• I was asked, “What does ‘When I see your face…’ mean in Spanish?” And after I told him he proceeded to sing the entire chorus of Bruno Mars’ top hit. Without. Understanding. A word.
  • I gave a brief introduction of myself and my family to the first grade class. One child offered the information that her mother was pregnant. Then the class erupted as all fifteen students had to raise their hand and tell me about their pregnant mother, aunt or dog. (But I certainly remember being that age and being proud that my mom was pregnant with my first baby brother)
  • Really any time I say anything about anything my students have a related story… like how they have a friend or a relative who lives in the U.S. or that the shoes that they are wearing were sent to them from the states or how their older sister is the same age as me. All wonderful little facts that bring us closer together and blur the line of difference between us.

These last three days of this week is called Ambientación. We don’t have an English word for it but it is pretty much “environment adjustment.” The kids come for short days and we don’t keep to a strict schedule. They are pretty much easing back into school. We will begin the real coursework on Monday.

Lesson planning is just short of killing me. But is it weird that I get excited to teach the four different types of sentences, creative writing and then eventually sentence diagramming?! Yay!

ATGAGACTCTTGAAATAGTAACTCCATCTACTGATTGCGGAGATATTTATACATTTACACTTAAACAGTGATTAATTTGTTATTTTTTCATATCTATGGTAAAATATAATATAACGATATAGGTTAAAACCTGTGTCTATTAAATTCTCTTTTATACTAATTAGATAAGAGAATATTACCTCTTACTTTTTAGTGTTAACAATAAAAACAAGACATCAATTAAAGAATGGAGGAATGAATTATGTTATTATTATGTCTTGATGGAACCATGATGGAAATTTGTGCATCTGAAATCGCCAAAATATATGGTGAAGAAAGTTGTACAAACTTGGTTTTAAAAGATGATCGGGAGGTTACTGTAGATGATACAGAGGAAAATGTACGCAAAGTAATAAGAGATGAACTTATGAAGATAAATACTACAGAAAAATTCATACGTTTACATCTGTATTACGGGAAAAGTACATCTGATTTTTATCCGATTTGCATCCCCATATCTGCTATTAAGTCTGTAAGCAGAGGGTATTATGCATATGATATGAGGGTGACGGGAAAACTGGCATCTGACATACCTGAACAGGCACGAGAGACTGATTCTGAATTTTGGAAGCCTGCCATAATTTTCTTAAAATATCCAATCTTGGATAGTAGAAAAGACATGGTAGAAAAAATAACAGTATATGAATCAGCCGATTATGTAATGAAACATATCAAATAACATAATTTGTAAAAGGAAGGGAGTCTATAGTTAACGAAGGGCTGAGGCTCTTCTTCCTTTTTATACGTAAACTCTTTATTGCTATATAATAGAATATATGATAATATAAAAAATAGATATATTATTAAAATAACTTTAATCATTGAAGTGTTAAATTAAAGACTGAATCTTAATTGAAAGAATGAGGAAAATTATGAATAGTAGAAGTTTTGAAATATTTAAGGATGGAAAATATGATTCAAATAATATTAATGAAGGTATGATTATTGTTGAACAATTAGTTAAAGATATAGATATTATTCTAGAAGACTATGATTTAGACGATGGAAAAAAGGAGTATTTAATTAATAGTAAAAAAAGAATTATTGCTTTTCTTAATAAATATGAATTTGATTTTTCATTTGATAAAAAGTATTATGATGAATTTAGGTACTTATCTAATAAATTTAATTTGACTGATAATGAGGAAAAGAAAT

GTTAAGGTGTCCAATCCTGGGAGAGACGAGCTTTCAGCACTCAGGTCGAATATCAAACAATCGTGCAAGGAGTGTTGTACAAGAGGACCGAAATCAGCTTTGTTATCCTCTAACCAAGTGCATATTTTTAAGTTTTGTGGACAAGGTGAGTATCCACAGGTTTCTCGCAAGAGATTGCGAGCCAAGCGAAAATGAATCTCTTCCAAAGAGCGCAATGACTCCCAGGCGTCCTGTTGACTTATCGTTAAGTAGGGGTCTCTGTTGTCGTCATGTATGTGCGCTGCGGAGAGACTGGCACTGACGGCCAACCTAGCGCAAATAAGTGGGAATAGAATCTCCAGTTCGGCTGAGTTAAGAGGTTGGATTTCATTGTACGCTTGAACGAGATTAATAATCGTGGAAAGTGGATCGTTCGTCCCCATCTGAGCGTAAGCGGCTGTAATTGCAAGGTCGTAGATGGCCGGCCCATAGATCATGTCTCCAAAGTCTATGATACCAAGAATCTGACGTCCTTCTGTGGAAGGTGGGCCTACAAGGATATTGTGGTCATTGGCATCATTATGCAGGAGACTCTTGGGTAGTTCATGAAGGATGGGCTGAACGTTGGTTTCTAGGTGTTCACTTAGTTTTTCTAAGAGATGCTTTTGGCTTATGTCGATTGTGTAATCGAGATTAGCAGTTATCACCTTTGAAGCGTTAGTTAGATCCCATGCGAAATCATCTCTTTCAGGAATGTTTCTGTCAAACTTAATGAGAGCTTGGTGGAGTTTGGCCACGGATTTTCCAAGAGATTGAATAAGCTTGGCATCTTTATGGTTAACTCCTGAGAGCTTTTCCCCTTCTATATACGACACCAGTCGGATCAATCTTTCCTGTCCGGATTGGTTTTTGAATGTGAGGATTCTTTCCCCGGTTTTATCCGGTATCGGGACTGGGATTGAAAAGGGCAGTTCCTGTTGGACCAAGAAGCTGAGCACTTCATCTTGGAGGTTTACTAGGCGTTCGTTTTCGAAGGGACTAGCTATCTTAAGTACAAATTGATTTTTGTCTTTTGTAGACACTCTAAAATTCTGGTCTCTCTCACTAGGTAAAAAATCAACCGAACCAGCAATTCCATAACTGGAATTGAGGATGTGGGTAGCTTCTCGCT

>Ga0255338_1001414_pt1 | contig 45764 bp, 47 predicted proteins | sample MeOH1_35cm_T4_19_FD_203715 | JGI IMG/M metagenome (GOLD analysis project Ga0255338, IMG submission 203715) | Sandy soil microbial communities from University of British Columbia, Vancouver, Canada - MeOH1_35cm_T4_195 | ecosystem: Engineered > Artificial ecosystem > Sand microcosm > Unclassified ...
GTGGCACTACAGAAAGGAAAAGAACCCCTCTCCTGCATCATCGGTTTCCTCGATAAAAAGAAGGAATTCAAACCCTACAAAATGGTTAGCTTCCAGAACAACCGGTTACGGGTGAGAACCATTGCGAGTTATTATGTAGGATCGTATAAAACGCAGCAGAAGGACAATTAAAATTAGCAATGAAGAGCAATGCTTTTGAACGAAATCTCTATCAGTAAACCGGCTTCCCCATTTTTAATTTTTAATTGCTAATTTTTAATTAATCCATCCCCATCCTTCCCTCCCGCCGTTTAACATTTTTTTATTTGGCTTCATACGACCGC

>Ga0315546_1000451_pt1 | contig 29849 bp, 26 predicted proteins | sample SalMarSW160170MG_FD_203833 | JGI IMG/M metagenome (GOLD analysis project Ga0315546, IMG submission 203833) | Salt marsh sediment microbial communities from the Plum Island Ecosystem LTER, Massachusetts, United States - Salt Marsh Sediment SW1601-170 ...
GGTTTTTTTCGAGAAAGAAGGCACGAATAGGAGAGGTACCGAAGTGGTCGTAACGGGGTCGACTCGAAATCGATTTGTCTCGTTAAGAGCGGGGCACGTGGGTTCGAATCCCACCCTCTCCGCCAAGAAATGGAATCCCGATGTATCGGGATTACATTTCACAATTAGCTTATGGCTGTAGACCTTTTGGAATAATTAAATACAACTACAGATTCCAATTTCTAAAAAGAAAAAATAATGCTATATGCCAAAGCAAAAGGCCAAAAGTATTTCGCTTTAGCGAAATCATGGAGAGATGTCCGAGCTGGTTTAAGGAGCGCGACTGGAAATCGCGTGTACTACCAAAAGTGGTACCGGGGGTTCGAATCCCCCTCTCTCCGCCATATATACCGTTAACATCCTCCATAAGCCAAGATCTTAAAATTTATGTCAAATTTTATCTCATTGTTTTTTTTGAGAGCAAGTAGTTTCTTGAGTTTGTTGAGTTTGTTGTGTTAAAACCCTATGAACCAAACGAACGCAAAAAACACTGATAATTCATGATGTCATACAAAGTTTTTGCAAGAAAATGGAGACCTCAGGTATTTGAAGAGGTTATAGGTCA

I have been waking up before the sun and going to bed by 9:00 pm. I know. Pick your jaw up off the floor.

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In other news: I have a photography gig this weekend at a quinceañera birthday party and I am working on some updates for the children’s home, Hope House.

nohe & lilly

Lilly and Nohe’s photo shoot.

Yesterday, Angie and I took baby Nohe and her dog, Lilly, to the park for a little photo shoot that I have been asking to do for a little while. We coordinated Nohe’s outfit to match Lilly’s bows and had it all planned out. I got a few cute shots (out of 700+) but I think the odds were against us. I felt like I was on a reality TV show doing a photography challenge. Nohe was feeling under the weather and was very leery about the location we chose… mainly because of the itchy grass. Meanwhile, I was stepping/kneeling in horse manure and Lilly darted into the street twice after Angie took her leash off. (I also have a few photos of the chase scene) I know Angie was scared to death for her dog but I couldn’t help but laugh. The whole situation was cracking me up. The only one who wasn’t giggling was the usually-bubbly and camera-ready Nohe. She was more interested in pulling her cute new hot pink bows out of her hair and trying to eat her new beaded bracelets. She was a tough model to work with that day. But I am not dismayed… There will be other photo ops. I will be here for the next year after all. 🙂

Teacher meetings + adapting to the culture

I completed my first week ever of teacher meetings of my first year ever of teaching. 🙂

Time to celebrate? Ok, maybe not yet. We did have chocolate cake today at the school but it was in celebration of the Spanish teacher’s birthday. I can appreciate coworkers who know how to throw a party and make my blood sugar shoot through the roof.